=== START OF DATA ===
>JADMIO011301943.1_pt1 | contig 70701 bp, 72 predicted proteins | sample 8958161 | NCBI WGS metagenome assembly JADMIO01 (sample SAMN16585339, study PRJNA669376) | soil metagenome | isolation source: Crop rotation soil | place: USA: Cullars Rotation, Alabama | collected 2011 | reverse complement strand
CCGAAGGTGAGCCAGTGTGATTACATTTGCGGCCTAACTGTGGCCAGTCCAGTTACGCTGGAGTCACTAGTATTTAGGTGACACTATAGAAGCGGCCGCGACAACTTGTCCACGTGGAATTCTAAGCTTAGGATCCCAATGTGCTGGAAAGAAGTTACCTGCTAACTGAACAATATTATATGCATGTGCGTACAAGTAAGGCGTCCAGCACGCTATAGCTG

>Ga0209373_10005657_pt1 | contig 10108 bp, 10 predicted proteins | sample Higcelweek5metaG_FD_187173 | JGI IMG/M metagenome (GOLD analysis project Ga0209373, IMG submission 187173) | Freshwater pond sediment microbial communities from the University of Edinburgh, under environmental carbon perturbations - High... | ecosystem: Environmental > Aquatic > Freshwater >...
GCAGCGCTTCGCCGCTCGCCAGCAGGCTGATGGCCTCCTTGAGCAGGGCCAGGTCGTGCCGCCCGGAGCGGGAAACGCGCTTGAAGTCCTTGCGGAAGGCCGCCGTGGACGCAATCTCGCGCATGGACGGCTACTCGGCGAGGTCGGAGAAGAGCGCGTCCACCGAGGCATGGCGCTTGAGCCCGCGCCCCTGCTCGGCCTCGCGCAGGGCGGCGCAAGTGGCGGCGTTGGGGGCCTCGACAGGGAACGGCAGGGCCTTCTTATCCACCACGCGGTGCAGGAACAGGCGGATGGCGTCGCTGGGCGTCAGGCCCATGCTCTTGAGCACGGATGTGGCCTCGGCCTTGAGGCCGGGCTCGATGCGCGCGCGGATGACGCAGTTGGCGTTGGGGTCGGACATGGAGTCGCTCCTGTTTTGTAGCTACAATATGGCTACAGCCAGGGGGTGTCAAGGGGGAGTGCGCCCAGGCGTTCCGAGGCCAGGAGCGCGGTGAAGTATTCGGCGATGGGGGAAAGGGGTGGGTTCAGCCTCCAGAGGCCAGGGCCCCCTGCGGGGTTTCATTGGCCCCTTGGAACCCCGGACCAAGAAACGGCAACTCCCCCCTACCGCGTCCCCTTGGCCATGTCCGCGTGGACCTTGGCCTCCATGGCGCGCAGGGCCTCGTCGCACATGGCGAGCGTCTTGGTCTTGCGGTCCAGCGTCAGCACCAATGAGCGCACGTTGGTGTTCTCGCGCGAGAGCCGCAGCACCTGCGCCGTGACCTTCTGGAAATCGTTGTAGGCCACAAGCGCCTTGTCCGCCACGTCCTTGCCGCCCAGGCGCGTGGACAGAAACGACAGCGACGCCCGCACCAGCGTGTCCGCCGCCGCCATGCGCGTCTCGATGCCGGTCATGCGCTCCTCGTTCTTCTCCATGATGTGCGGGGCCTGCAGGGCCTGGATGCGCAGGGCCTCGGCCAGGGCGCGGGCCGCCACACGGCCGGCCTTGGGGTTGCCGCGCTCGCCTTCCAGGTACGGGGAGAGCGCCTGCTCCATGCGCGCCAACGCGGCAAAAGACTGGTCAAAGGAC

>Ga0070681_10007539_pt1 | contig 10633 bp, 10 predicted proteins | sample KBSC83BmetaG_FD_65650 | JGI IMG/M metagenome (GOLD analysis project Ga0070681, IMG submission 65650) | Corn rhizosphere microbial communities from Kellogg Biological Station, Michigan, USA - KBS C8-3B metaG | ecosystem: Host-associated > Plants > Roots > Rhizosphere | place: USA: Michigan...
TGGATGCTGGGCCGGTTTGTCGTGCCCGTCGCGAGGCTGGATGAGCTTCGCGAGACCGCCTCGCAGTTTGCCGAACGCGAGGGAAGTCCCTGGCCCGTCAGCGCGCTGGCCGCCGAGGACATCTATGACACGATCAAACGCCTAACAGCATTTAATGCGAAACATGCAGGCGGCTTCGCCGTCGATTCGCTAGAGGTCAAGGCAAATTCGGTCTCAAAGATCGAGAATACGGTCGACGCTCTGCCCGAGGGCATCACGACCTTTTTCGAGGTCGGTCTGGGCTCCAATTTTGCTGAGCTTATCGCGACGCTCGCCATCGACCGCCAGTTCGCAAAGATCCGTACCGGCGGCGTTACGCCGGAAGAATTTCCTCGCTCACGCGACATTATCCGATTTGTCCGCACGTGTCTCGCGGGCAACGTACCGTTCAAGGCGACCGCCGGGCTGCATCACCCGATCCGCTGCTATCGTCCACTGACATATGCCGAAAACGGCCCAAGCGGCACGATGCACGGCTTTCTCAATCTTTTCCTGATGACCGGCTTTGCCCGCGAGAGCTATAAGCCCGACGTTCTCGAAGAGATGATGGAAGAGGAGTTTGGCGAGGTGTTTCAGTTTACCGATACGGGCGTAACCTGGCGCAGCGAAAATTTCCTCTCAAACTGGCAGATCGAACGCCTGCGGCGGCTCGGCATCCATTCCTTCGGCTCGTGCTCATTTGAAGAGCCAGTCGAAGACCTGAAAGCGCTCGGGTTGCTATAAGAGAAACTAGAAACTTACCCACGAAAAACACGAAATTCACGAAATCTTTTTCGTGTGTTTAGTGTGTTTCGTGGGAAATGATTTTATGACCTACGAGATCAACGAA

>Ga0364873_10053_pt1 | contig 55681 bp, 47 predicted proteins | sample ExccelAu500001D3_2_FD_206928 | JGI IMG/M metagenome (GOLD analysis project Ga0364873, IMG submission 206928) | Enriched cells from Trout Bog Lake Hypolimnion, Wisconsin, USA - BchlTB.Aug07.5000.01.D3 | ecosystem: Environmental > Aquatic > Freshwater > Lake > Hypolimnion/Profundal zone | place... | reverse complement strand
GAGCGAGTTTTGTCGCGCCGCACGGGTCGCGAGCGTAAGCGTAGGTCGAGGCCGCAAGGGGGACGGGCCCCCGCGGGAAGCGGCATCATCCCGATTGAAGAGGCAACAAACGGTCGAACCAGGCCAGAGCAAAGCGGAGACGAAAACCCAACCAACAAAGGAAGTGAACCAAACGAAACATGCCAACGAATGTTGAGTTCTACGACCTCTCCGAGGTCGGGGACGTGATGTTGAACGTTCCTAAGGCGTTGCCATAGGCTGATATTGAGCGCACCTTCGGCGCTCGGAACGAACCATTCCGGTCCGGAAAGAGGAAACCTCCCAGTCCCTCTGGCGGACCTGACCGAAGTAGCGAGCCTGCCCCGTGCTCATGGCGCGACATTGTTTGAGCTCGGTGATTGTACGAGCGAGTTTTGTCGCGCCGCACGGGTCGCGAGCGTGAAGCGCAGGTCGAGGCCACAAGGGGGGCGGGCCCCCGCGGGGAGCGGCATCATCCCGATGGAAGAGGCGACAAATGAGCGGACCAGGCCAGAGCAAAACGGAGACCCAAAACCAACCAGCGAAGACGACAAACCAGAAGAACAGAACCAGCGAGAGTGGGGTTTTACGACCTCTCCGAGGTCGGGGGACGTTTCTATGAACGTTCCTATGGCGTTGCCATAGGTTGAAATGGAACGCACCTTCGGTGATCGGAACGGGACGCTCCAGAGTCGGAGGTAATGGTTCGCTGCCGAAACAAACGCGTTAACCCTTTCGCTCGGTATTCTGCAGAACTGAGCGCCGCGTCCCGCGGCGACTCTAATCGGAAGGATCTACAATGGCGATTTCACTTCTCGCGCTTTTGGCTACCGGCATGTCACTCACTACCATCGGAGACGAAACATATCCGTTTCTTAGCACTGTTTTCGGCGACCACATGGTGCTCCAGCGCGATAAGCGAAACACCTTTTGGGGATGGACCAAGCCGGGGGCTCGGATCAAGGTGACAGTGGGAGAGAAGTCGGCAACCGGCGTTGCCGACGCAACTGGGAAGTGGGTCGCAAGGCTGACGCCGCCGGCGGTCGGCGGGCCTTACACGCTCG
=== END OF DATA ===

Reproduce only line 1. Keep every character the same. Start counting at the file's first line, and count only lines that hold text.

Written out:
>JADMIO011301943.1_pt1 | contig 70701 bp, 72 predicted proteins | sample 8958161 | NCBI WGS metagenome assembly JADMIO01 (sample SAMN16585339, study PRJNA669376) | soil metagenome | isolation source: Crop rotation soil | place: USA: Cullars Rotation, Alabama | collected 2011 | reverse complement strand